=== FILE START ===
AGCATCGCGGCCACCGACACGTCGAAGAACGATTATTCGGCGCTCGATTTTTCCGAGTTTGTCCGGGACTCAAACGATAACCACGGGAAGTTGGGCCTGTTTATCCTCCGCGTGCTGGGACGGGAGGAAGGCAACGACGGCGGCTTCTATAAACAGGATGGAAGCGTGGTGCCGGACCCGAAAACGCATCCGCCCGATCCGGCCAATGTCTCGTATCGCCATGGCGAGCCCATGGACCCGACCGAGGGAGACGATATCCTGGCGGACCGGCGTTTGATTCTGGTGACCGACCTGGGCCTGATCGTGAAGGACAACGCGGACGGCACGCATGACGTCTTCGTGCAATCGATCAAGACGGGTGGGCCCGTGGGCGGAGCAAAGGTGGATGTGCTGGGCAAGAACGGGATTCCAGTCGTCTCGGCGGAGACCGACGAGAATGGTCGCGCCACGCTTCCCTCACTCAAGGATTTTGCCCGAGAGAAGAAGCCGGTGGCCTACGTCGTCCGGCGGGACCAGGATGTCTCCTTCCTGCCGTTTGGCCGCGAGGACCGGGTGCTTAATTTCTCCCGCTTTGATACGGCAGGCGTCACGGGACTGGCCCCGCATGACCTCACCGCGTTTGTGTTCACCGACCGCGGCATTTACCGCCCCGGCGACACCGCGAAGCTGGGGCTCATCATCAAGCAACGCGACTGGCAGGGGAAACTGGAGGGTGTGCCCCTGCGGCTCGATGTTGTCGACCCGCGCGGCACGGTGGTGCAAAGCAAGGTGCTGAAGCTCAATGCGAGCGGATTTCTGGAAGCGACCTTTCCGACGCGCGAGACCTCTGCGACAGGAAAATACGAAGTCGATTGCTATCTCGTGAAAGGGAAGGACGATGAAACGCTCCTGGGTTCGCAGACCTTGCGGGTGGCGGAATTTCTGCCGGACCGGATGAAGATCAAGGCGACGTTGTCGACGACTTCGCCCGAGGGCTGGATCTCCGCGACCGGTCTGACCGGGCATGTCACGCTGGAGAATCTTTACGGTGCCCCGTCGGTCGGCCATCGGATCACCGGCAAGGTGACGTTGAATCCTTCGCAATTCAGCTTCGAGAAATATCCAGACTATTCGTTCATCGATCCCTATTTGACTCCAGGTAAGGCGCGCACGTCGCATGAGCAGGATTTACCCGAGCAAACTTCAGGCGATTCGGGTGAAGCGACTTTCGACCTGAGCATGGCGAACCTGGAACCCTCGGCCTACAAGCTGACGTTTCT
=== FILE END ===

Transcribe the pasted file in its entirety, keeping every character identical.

AGCATCGCGGCCACCGACACGTCGAAGAACGATTATTCGGCGCTCGATTTTTCCGAGTTTGTCCGGGACTCAAACGATAACCACGGGAAGTTGGGCCTGTTTATCCTCCGCGTGCTGGGACGGGAGGAAGGCAACGACGGCGGCTTCTATAAACAGGATGGAAGCGTGGTGCCGGACCCGAAAACGCATCCGCCCGATCCGGCCAATGTCTCGTATCGCCATGGCGAGCCCATGGACCCGACCGAGGGAGACGATATCCTGGCGGACCGGCGTTTGATTCTGGTGACCGACCTGGGCCTGATCGTGAAGGACAACGCGGACGGCACGCATGACGTCTTCGTGCAATCGATCAAGACGGGTGGGCCCGTGGGCGGAGCAAAGGTGGATGTGCTGGGCAAGAACGGGATTCCAGTCGTCTCGGCGGAGACCGACGAGAATGGTCGCGCCACGCTTCCCTCACTCAAGGATTTTGCCCGAGAGAAGAAGCCGGTGGCCTACGTCGTCCGGCGGGACCAGGATGTCTCCTTCCTGCCGTTTGGCCGCGAGGACCGGGTGCTTAATTTCTCCCGCTTTGATACGGCAGGCGTCACGGGACTGGCCCCGCATGACCTCACCGCGTTTGTGTTCACCGACCGCGGCATTTACCGCCCCGGCGACACCGCGAAGCTGGGGCTCATCATCAAGCAACGCGACTGGCAGGGGAAACTGGAGGGTGTGCCCCTGCGGCTCGATGTTGTCGACCCGCGCGGCACGGTGGTGCAAAGCAAGGTGCTGAAGCTCAATGCGAGCGGATTTCTGGAAGCGACCTTTCCGACGCGCGAGACCTCTGCGACAGGAAAATACGAAGTCGATTGCTATCTCGTGAAAGGGAAGGACGATGAAACGCTCCTGGGTTCGCAGACCTTGCGGGTGGCGGAATTTCTGCCGGACCGGATGAAGATCAAGGCGACGTTGTCGACGACTTCGCCCGAGGGCTGGATCTCCGCGACCGGTCTGACCGGGCATGTCACGCTGGAGAATCTTTACGGTGCCCCGTCGGTCGGCCATCGGATCACCGGCAAGGTGACGTTGAATCCTTCGCAATTCAGCTTCGAGAAATATCCAGACTATTCGTTCATCGATCCCTATTTGACTCCAGGTAAGGCGCGCACGTCGCATGAGCAGGATTTACCCGAGCAAACTTCAGGCGATTCGGGTGAAGCGACTTTCGACCTGAGCATGGCGAACCTGGAACCCTCGGCCTACAAGCTGACGTTTCT